Did you know that eight out of ten Americans now shop online, and that contributed to more than $2.3 trillion in sales in 2017? A TRILLION. This year, we’re on track to hit $2.8 trillion.
Last year, eCommerce sales accounted for just 9% of the total US retail market, and Amazon grabbed a little less than half of that according to the stats from One Click Retail, producing $200 billion in sales.
Admittedly, I am one of one of many consumers contributing to the success of the ecommerce giant, Amazon. I love the convenience and the personalization they offer me, but people also shop there for the ultra competitive prices and product comparisons.
Amazon has spoiled us by creating high expectations, reshaping our mind-set when it comes to online shopping. Other retailers feel the pressure and may think they can’t compete, but there are actually ways to take advantage of Amazon’s weak spots if you know where to put your resources.
Big and bulky is booming
Consider logistics. More specifically, the logistics of shipping large items remains a black hole for most online merchants. Even Amazon hasn’t been very forthcoming when it comes to their logistics strategy.
That said, online furniture sales are one of the fastest-growing segments for online merchants. This category is on track to grow to $62 billion by 2021 according to eMarketer, which also explains why it is also among the fastest-growing segments on Amazon, up 33% last year.
Yet, delivery of oversized, bulky items is where Amazon falls short. I’d like to see them release a drone that can deliver my new mattress J. Right now, ecommerce sellers of mattresses, treadmills, furniture and other bulky items can still compete logistically.
Until Amazon figures it out, merchants of oversized items can outsell Amazon if they focus on their delivery strategies and marketing efforts to communicate their important differentiators.
Delivery is complicated
When consumers order a piece of furniture, it’s not uncommon for the piece to change hands up to eight times, and take at least six weeks to arrive. I can relate, as I’ve received my fair share of damaged furniture from brick-and-mortar stores.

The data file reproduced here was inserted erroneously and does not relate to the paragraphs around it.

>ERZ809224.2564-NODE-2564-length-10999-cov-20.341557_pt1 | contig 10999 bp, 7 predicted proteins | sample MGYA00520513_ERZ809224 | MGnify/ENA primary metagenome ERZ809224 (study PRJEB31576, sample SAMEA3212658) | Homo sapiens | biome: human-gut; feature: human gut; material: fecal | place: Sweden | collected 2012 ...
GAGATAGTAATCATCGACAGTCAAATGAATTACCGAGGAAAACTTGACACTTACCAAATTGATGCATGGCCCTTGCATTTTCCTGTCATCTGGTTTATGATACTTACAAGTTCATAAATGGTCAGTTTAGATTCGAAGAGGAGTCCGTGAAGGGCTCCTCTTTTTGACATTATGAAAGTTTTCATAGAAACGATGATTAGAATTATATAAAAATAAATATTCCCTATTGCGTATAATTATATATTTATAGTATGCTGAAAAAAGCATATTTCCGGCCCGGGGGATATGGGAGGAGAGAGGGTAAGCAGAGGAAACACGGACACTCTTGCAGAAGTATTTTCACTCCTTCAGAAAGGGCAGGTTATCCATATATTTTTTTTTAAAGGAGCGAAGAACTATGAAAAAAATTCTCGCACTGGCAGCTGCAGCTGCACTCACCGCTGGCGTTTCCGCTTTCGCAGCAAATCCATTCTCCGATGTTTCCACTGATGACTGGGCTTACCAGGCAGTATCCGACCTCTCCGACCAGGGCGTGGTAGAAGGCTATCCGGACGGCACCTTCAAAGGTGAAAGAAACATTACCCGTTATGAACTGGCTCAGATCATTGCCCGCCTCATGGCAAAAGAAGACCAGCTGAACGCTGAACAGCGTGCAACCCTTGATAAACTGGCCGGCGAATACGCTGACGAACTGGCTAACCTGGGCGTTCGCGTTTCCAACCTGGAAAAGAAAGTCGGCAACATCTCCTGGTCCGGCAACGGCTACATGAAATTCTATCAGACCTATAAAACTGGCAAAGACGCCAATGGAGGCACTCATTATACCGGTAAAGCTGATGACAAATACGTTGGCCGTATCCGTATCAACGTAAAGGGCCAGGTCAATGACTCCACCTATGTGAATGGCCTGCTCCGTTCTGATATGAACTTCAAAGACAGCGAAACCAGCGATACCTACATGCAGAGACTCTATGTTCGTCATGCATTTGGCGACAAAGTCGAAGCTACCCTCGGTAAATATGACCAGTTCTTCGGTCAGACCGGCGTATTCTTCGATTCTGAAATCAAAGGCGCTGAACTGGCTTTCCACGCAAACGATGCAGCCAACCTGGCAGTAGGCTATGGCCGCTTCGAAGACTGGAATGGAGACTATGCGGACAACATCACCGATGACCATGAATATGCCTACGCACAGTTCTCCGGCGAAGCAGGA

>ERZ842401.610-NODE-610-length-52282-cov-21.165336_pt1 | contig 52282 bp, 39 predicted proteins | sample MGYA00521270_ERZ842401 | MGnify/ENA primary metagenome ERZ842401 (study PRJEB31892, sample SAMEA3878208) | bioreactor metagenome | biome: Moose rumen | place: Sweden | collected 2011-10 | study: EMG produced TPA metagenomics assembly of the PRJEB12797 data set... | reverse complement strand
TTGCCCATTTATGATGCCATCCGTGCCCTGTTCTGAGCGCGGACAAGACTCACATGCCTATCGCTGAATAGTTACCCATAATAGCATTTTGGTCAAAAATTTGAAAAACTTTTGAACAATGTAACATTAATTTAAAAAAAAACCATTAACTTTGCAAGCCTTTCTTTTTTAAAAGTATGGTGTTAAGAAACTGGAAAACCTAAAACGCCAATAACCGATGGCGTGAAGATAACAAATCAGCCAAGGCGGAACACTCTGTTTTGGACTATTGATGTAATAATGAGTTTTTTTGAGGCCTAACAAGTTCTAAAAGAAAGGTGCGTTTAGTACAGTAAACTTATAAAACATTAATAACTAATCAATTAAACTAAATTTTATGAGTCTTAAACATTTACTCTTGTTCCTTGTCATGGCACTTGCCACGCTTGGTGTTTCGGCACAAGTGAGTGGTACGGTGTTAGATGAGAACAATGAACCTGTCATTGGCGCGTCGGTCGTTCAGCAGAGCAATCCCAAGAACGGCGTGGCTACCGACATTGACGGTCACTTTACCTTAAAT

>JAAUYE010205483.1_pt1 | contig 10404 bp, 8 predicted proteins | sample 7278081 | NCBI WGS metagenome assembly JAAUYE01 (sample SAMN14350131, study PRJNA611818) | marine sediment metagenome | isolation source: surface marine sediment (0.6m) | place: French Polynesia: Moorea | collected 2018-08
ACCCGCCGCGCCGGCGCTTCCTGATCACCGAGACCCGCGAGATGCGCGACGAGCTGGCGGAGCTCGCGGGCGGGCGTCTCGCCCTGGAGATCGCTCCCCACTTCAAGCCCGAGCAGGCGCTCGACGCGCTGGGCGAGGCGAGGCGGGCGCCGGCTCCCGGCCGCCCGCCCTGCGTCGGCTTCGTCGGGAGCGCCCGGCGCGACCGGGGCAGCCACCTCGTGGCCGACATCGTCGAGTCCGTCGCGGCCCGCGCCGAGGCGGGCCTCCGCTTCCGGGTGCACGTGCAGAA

Most sellers must turn to existing traditional carrier networks, which always come with extra fees. Those fees either increase the consumer cost or the seller has to eat them. Believe me, shipping is never free, but we’ve been conditioned to think it should be.
It gets tricky without volume to command a competitive shipping rate, but here is where technology can help: Using big data, it is possible to closely track delivery rates (kinda how people track the stock market). That data can help sellers know ahead of time how much it will cost to ship a bulky item. Obtaining fixed-rate pricing is possible, and if the right partners are enlisted, the price can even include insurance.
Traditional carriers do not like residential deliveries because of the risk of taking a large truck into residential areas with tight streets, low-hanging barriers, etc. The key is for sellers to find or build an excellent network of trusted transporters to provide as few “touches” as possible. This can be accomplished with companies who offer smaller transport options like Sprinter vans and pick-ups with trailers, or by taking advantage of underutilized truck space.
Unfortunately, carrier truck lines do not operate under the same speed and low-cost philosophy as Amazon. However, sellers should make it their goal to ensure that carrier slow delivery timeframes do not tarnish their reputation. The last thing anyone wants is a bad online review due to the delivery method.
The best solution is to find a way to offer customers a fixed-rate shipping option that includes insurance, a vetted transport network and tracking notifications for the utmost transparency. Easier said than done, I know. But there is proof it will grow ecommerce sales.
It all boils down to technology. Online merchants that use it to their advantage will see faster customer deliveries, bigger bottom lines, and establish trust with buyers who will keep coming back for more.